'Sweetheart' - an early hybrid that tends to have less red centers during warm weather.

Although most will resemble a purebred Oriental lily in appearance and July to early August blooming times, Orienpet lilies are more heat resistant and tolerate alkaline soils better.  Because of the inclusion of yellow-colored Trumpets in breeding, they have made the breakthrough into yellow and red-orange colors.  All can take full sun in most areas and are not affected by the occasional 105 degree heat blast, but these flowers last longer on the stem if summer temperatures tend to hover around 100 degrees, and especially longer if given afternoon shade.  

Telling these newer hybrids apart from regular Oriental lilies can be difficult. 

'Ormea' - smaller flowers - and nice for meditative gardens because of the subtle color.

To the casual eye, especially mixed within other Oriental lilies, the entire bed may appear to be similar in colors, shapes and growth habit.  One notable difference is the tendency to have sturdier stems and more substance - or thickness - to the petals.  These heavier stems of Orienpets can be the size of a 25 cent coin and because of that, it means they rarely need staking, plus most average only 4 feet tall. Thicker petals also mean longer-lasting flowers, a real bonus for warmer climates.  In general, if the color is yellow or has yellow and red tones together, the bulb is an Orienpet.  White fragrant lilies with a gold or yellow band down the center is an Oriental or Lilium auratum hybrid.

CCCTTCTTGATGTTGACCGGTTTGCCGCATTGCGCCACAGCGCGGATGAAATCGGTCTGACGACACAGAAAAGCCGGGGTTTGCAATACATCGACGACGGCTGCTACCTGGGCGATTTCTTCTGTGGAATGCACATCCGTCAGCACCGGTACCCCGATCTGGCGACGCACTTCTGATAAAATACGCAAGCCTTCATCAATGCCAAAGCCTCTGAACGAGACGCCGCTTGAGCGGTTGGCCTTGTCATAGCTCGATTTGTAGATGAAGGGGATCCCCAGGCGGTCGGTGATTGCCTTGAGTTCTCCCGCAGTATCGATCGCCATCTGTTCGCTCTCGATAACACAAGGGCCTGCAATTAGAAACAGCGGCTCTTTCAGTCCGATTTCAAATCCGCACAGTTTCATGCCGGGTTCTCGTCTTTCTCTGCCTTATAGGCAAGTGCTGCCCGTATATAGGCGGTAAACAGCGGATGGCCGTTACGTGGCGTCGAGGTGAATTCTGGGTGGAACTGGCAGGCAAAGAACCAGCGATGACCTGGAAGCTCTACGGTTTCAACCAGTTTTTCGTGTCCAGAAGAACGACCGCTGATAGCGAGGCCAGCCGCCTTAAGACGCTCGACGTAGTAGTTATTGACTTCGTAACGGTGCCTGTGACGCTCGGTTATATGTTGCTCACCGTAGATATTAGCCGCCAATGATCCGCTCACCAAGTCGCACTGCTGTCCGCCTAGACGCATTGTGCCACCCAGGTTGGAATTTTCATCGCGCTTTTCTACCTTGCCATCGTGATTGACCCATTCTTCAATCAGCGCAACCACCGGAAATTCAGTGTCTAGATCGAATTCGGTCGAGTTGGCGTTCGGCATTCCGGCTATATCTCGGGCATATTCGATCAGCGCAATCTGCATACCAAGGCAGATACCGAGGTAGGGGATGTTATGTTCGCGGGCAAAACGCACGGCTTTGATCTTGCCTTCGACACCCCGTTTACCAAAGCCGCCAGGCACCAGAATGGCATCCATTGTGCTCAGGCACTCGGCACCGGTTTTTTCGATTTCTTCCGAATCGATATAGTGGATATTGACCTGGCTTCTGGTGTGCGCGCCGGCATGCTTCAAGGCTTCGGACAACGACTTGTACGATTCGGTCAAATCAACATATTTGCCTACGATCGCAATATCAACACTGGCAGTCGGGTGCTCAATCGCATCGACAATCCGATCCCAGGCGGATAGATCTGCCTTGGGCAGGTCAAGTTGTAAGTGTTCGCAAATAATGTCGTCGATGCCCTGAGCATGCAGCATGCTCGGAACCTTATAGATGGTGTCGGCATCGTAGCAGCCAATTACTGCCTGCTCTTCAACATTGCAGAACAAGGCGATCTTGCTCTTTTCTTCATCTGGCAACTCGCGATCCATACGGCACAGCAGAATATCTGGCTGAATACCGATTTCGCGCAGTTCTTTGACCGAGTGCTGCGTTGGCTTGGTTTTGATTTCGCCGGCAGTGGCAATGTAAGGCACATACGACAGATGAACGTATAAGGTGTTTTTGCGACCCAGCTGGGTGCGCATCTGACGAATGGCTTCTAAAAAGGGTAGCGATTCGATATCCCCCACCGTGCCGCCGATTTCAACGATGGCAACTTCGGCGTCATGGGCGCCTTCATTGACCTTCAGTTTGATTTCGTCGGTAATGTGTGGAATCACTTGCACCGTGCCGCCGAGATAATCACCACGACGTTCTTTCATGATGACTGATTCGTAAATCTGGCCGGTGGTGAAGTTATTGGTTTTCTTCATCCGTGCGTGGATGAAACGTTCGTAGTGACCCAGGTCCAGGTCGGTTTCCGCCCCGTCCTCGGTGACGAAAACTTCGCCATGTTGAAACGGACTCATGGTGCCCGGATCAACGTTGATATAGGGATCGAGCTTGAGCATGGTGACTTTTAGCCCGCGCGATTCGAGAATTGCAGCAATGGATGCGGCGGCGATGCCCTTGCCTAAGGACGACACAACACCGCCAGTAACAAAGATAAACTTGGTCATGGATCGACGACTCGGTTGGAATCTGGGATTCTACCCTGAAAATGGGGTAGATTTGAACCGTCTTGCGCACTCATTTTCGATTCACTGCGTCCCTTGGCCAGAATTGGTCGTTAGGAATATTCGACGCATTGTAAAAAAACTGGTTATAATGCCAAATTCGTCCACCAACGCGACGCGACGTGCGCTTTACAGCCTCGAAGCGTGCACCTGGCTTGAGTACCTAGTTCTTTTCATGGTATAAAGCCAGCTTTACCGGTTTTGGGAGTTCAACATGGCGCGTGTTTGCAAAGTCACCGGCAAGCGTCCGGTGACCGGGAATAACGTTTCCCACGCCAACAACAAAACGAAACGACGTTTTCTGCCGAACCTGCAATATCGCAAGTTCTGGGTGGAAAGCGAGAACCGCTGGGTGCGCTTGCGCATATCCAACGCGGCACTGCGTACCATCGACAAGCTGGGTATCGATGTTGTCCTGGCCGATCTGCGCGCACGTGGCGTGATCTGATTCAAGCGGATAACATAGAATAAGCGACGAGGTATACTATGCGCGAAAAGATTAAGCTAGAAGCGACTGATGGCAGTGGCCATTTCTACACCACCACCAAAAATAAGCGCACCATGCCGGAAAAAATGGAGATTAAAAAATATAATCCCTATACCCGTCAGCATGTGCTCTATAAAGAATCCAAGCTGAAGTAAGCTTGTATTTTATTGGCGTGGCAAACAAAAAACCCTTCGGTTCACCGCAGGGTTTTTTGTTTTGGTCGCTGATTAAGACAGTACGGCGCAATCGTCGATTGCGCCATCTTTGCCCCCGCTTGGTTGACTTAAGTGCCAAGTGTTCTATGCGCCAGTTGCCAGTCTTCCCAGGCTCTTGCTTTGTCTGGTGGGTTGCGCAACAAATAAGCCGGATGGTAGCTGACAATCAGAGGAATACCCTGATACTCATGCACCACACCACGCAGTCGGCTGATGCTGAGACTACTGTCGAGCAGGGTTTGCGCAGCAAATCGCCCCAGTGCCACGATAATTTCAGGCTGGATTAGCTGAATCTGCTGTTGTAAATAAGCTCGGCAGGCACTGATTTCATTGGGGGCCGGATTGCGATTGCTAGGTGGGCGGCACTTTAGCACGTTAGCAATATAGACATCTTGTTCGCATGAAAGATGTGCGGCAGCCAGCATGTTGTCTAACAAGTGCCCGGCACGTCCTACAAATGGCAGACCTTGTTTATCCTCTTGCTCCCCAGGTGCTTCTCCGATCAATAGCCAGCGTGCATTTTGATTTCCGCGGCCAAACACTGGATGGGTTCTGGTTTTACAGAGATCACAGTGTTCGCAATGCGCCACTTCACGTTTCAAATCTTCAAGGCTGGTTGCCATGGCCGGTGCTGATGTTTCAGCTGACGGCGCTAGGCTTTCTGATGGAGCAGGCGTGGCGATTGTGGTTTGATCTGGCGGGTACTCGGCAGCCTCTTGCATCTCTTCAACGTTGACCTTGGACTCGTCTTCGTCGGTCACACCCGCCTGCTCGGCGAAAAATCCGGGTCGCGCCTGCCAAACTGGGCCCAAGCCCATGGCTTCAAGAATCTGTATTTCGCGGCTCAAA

Many of the newer hybrids have very large flowers, but a few like 'Ormea' have smaller, upfacing blooms, which make them easier to arrange in smaller floral arrangements. Orienpets with recurved flowers like 'Scheherazade', 'LeVern Friemann' and other 'Black Beauty' Hybrids are more difficult to use in vases unless only using a single bloom in a bud vase or if the display is massive enough to utilize entire stems.  Their grace and tendency for the 'Black Beauty' Hybrids to produce taller stems makes for a stunning accent or back of the border placement.